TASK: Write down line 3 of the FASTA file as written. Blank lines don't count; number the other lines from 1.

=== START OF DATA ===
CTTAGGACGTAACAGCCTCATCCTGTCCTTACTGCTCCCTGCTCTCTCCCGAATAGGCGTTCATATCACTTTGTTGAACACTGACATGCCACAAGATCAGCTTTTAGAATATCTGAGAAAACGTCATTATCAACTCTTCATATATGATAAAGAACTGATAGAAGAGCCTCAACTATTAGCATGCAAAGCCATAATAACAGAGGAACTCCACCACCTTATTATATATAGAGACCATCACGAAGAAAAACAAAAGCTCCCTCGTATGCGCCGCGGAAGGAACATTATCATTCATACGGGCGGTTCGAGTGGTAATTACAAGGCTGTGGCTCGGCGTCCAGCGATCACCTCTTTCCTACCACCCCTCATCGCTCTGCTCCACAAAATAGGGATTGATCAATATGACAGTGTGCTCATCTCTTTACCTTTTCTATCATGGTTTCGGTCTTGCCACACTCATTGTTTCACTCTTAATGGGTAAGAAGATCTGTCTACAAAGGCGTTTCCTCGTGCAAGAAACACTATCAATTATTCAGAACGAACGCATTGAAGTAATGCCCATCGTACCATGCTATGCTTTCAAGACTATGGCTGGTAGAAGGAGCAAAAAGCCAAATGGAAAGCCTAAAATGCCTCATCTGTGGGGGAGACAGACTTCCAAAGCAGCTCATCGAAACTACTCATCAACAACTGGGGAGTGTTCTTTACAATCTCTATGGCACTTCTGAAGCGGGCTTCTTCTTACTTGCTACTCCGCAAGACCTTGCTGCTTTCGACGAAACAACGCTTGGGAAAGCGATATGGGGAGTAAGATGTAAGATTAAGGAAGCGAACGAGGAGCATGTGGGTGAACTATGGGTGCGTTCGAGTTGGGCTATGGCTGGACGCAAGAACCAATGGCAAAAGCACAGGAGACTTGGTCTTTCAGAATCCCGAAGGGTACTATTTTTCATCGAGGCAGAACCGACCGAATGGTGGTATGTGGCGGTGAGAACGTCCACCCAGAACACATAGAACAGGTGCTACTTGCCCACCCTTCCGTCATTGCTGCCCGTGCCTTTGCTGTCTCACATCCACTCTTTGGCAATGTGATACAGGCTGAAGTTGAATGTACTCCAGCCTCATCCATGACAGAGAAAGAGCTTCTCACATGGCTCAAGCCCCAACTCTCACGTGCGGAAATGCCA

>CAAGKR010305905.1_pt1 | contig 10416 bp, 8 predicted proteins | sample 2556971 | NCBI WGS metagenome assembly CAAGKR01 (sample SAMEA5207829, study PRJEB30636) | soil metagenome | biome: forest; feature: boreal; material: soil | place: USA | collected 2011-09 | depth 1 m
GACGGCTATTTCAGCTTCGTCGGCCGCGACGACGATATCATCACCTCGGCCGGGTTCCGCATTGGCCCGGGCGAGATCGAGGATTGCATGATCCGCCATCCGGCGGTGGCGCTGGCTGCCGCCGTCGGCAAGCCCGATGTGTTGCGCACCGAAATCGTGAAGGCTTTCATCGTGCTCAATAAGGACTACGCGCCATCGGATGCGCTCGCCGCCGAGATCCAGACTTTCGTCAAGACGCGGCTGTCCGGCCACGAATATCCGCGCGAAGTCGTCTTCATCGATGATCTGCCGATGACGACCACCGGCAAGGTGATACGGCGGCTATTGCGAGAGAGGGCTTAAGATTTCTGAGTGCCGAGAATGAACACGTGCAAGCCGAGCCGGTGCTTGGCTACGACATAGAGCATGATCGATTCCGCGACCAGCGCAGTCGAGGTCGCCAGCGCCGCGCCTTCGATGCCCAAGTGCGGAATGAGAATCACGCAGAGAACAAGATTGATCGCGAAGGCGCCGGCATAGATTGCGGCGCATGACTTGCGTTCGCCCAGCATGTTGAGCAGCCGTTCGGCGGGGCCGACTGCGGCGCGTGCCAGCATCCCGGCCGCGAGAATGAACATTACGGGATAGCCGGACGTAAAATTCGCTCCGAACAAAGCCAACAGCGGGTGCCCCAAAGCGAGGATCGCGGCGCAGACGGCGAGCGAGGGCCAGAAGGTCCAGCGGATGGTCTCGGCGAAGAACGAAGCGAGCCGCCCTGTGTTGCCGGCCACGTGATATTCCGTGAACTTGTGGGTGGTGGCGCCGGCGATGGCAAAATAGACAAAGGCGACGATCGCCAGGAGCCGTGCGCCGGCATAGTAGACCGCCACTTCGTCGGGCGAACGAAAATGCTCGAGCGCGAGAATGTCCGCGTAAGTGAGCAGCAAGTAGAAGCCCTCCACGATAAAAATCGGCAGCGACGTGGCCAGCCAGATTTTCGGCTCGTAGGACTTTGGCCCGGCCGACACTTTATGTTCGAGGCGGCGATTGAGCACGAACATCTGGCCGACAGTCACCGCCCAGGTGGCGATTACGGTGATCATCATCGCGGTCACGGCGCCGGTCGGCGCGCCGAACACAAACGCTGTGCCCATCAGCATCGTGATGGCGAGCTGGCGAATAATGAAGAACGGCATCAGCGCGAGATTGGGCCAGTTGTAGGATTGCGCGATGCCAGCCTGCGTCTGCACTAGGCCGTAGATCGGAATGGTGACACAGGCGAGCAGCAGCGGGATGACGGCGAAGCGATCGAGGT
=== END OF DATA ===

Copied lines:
GACGGCTATTTCAGCTTCGTCGGCCGCGACGACGATATCATCACCTCGGCCGGGTTCCGCATTGGCCCGGGCGAGATCGAGGATTGCATGATCCGCCATCCGGCGGTGGCGCTGGCTGCCGCCGTCGGCAAGCCCGATGTGTTGCGCACCGAAATCGTGAAGGCTTTCATCGTGCTCAATAAGGACTACGCGCCATCGGATGCGCTCGCCGCCGAGATCCAGACTTTCGTCAAGACGCGGCTGTCCGGCCACGAATATCCGCGCGAAGTCGTCTTCATCGATGATCTGCCGATGACGACCACCGGCAAGGTGATACGGCGGCTATTGCGAGAGAGGGCTTAAGATTTCTGAGTGCCGAGAATGAACACGTGCAAGCCGAGCCGGTGCTTGGCTACGACATAGAGCATGATCGATTCCGCGACCAGCGCAGTCGAGGTCGCCAGCGCCGCGCCTTCGATGCCCAAGTGCGGAATGAGAATCACGCAGAGAACAAGATTGATCGCGAAGGCGCCGGCATAGATTGCGGCGCATGACTTGCGTTCGCCCAGCATGTTGAGCAGCCGTTCGGCGGGGCCGACTGCGGCGCGTGCCAGCATCCCGGCCGCGAGAATGAACATTACGGGATAGCCGGACGTAAAATTCGCTCCGAACAAAGCCAACAGCGGGTGCCCCAAAGCGAGGATCGCGGCGCAGACGGCGAGCGAGGGCCAGAAGGTCCAGCGGATGGTCTCGGCGAAGAACGAAGCGAGCCGCCCTGTGTTGCCGGCCACGTGATATTCCGTGAACTTGTGGGTGGTGGCGCCGGCGATGGCAAAATAGACAAAGGCGACGATCGCCAGGAGCCGTGCGCCGGCATAGTAGACCGCCACTTCGTCGGGCGAACGAAAATGCTCGAGCGCGAGAATGTCCGCGTAAGTGAGCAGCAAGTAGAAGCCCTCCACGATAAAAATCGGCAGCGACGTGGCCAGCCAGATTTTCGGCTCGTAGGACTTTGGCCCGGCCGACACTTTATGTTCGAGGCGGCGATTGAGCACGAACATCTGGCCGACAGTCACCGCCCAGGTGGCGATTACGGTGATCATCATCGCGGTCACGGCGCCGGTCGGCGCGCCGAACACAAACGCTGTGCCCATCAGCATCGTGATGGCGAGCTGGCGAATAATGAAGAACGGCATCAGCGCGAGATTGGGCCAGTTGTAGGATTGCGCGATGCCAGCCTGCGTCTGCACTAGGCCGTAGATCGGAATGGTGACACAGGCGAGCAGCAGCGGGATGACGGCGAAGCGATCGAGGT